THE London bombings two weeks ago continue to reverberate around the world. Last Friday, two minutes of silence were observed in London and elsewhere to mourn the victims and condemn the terrorist acts.
Meanwhile, debate intensifies on what the causes are, and what should be done to control such acts of terror.
In Britain itself, the public was shocked by the revelation that the bombs were set off by four “suicide bombers”, who were all young British citizens, who appeared to be nice and ordinary people living in Leeds.
Shockingly, it was an 18-year-old schoolboy, with good academic grades, who set off the bomb on the bus. The CCTV footage of him with a knapsack containing the bomb was splashed across newspapers. People had expected the bombers to be revealed as foreign-based terrorists linked to al-Qaeda.
Prime Minister Tony Blair last week announced a two-pronged approach.
Firstly, tighten laws to prosecute those preparing or inciting acts of terrorism, to keep out potential terrorists from entering the country, and deport those who incite acts of terrorism.
Secondly, he urged Muslim leaders in Britain to stand up against the “poisonous and perverted” interpretation of Islam and assist in uprooting the “evil ideology” from the community.
We can expect not only Britain but also other European countries to tighten security at the border.
The United States last week announced that travellers face increased security checks, including the collection of all 10 fingerprints from first-time travellers (rather than two prints currently required).
Many people link the London bombings to Britain’s role in the war and present occupation of Iraq. After all, al-Qaeda leaders have made clear that it would strike in countries that are involved in the Iraqi occupation.
When trains were bombed in Madrid, killing almost 200 people, a clear link was seen with the Spanish military presence in Iraq. The newly elected president pulled Spain’s troops out of Iraq.
However, Blair and other British political leaders have projected the position that the bombs had nothing to do with Britain’s role in the Iraq war, saying that terrorism existed even before the Iraq war. Blair said the terrorists were motivated by hatred of the Western way of life and freedom.
The Prime Minister’s state of denial is easy to understand. He has been unpopular with the public for his decision to go to war, and he does not want to be blamed for the bombings.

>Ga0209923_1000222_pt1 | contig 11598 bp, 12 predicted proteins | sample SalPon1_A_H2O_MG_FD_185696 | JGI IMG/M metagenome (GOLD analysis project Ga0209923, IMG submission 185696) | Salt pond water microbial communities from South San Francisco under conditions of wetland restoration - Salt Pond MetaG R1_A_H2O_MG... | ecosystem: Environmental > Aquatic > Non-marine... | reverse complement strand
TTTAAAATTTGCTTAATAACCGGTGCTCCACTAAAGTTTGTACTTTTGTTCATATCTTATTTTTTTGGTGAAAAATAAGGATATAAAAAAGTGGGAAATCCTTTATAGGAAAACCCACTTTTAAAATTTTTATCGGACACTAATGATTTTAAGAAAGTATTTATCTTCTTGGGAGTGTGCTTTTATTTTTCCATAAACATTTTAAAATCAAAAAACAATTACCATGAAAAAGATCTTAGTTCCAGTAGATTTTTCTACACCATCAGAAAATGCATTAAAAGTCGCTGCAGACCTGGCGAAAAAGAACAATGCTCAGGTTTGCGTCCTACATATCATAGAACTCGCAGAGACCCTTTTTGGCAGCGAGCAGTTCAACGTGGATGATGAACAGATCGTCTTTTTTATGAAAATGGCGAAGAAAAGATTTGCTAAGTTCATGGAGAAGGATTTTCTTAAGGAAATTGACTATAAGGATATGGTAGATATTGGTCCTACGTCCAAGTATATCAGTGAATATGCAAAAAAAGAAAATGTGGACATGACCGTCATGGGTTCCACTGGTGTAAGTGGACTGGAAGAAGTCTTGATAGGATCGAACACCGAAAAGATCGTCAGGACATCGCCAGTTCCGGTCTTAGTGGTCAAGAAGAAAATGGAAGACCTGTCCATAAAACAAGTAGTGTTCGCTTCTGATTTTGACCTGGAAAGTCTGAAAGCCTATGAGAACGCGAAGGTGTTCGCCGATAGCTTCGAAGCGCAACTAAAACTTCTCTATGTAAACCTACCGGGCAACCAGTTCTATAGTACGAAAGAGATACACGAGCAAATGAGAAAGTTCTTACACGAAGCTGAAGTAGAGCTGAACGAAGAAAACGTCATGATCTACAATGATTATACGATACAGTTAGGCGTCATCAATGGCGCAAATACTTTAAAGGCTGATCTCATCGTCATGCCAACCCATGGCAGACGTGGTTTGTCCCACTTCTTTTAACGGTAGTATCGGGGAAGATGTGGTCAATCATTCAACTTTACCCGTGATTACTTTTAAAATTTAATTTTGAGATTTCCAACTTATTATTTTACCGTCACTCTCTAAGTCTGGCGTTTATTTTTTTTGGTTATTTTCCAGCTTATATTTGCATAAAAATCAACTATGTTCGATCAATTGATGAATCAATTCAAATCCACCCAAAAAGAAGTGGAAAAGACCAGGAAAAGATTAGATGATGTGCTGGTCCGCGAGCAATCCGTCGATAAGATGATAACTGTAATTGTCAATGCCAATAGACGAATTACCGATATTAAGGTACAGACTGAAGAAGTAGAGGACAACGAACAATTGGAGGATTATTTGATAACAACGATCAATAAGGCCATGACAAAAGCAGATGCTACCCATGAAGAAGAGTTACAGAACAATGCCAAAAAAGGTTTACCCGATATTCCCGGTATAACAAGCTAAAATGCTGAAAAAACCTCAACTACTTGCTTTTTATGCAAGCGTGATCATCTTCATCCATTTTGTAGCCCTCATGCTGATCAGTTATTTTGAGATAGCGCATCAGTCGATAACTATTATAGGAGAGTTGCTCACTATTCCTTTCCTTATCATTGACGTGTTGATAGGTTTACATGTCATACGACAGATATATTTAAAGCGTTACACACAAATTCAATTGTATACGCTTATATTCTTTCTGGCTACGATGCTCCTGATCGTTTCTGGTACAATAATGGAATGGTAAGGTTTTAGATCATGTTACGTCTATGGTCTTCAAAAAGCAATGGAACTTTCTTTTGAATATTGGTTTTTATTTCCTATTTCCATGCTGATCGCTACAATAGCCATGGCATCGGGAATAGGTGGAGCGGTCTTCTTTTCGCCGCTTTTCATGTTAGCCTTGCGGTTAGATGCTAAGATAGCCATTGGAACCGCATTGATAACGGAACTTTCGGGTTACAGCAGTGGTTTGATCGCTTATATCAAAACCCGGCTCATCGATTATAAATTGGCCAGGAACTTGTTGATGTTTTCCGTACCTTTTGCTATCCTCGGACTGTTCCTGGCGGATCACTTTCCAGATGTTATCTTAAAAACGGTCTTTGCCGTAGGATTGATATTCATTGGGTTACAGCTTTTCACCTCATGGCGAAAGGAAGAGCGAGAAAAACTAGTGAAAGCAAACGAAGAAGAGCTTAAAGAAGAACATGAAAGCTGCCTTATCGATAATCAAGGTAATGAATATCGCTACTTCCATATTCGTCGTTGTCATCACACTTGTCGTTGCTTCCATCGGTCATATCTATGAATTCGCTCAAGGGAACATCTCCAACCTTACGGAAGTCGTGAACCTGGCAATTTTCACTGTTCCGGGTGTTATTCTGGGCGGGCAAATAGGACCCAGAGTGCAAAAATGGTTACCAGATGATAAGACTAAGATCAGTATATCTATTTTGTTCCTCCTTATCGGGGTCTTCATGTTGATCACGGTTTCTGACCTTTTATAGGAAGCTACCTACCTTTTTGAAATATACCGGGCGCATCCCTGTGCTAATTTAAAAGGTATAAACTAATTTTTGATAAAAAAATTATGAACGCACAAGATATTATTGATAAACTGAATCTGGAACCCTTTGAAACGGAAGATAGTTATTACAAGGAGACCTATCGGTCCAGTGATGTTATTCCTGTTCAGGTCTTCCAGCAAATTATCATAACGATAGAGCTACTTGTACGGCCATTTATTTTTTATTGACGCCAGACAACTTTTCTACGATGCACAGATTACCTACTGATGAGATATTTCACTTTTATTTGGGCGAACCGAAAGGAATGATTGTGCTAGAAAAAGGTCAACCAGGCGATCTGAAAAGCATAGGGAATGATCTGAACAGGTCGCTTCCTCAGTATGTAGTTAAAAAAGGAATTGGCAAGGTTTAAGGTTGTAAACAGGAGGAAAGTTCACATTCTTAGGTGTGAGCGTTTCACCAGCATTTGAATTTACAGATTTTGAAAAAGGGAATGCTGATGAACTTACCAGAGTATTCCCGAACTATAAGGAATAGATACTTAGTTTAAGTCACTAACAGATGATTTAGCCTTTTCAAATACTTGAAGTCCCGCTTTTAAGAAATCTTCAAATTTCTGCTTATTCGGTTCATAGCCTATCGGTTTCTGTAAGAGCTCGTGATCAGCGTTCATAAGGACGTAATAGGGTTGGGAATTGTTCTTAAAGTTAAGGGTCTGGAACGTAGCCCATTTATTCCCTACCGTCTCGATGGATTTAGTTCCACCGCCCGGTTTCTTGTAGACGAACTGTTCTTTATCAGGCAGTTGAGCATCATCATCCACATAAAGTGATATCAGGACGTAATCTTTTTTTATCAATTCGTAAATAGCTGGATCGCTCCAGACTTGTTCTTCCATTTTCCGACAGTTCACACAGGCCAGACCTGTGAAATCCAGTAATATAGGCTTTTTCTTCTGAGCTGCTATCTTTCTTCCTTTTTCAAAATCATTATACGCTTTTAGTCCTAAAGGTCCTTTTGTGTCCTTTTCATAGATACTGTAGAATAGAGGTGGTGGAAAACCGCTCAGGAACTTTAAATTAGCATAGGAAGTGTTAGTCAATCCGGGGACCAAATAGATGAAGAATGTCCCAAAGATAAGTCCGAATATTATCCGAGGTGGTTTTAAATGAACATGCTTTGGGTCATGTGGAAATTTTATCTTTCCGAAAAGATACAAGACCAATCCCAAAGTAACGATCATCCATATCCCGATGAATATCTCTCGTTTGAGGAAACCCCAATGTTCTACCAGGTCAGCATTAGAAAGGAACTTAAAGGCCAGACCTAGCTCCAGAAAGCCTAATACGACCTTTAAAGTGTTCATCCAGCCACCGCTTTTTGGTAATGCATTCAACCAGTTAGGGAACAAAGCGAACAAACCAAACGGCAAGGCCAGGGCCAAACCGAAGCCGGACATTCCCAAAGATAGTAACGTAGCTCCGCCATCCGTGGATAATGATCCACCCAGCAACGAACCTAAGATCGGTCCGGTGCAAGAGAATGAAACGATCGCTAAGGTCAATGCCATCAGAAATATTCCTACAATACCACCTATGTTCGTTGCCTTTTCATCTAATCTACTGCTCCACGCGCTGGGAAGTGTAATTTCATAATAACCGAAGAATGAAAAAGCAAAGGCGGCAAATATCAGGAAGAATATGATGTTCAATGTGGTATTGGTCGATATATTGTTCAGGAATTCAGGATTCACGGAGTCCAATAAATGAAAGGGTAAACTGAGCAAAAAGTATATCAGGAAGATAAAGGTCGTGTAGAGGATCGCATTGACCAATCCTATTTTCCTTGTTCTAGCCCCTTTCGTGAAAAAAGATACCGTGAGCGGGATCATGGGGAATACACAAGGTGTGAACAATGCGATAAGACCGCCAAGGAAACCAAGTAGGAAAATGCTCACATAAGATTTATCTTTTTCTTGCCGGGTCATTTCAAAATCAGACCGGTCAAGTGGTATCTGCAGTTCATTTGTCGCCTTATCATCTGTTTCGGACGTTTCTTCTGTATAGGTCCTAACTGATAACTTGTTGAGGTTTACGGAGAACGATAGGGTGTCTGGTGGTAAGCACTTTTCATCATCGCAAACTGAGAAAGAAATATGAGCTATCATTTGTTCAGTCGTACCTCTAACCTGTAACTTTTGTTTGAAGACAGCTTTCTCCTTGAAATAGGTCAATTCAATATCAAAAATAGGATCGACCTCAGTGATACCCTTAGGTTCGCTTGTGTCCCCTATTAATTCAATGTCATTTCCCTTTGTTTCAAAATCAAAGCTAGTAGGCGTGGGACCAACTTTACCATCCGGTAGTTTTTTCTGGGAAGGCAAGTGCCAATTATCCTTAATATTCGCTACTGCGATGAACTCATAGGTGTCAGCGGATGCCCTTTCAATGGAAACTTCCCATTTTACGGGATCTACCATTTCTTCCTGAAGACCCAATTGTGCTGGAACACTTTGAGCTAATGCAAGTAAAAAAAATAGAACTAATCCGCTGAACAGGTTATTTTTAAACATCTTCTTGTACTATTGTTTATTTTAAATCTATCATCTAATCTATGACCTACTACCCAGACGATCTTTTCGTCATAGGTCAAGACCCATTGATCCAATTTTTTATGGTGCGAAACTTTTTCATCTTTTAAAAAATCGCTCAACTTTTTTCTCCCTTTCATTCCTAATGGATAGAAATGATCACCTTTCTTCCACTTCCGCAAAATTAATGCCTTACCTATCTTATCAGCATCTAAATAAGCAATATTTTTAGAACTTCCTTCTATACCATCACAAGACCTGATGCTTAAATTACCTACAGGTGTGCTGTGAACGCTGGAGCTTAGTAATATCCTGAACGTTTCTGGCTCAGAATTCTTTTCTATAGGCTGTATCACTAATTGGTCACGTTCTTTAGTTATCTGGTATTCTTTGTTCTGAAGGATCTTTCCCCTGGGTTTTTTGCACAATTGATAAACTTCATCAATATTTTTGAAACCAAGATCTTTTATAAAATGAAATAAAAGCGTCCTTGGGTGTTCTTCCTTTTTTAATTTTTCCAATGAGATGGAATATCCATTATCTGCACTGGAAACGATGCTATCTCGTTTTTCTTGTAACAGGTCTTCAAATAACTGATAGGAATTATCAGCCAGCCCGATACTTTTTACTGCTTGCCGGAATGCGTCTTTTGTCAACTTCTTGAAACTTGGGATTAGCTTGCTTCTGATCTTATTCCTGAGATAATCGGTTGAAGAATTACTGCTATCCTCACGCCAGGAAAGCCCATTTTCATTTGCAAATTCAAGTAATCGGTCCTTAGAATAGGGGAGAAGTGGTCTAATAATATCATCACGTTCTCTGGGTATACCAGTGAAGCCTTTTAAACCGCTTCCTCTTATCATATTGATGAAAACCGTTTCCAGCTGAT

When Britain went to war in Afghanistan and Iraq, the government itself warned about the imminence of an attack, recalled Seumas Milne in an article in The Guardian on July 14.
Though there is every need for public mourning, “it is an insult to the dead to mislead people about the factors fuelling the deadly rage in Muslim communities across the world,” said Milne.
He said that al-Qaeda statements have regularly spelled out that their central goal is the withdrawal of US and other forces from the Arab and Muslim world and an end to support for Israeli occupation of Palestinian land.
The security crackdowns and campaign to uproot an “evil ideology” will not extinguish the threat, concluded Milne.
Last Thursday night, when the identities of three of the bombers were revealed to be that of young Muslims from Leeds, BBC carried a TV interview with four British Muslim teenagers in Leeds.
The four condemned the bombings, but said they could understand the anger that motivated the bombers. They themselves were angry with the US- and British-led invasion and occupation of Iraq and the double standard in the support shown towards Israel.
When asked whether the anger felt by young Muslims would have been enough to cause people to carry out the bombings, they said “yes”.
The London bombings have sparked a more intense debate on what the root causes of the recent terrorist acts are, and how to solve the problems.
Though the politicians who led their countries into Iraq may not want to admit it, many people worldwide believe the war and occupation there has been a terrible mistake, as well as a brutal and illegal act. The way they see it, the sooner the occupation ends, the better.
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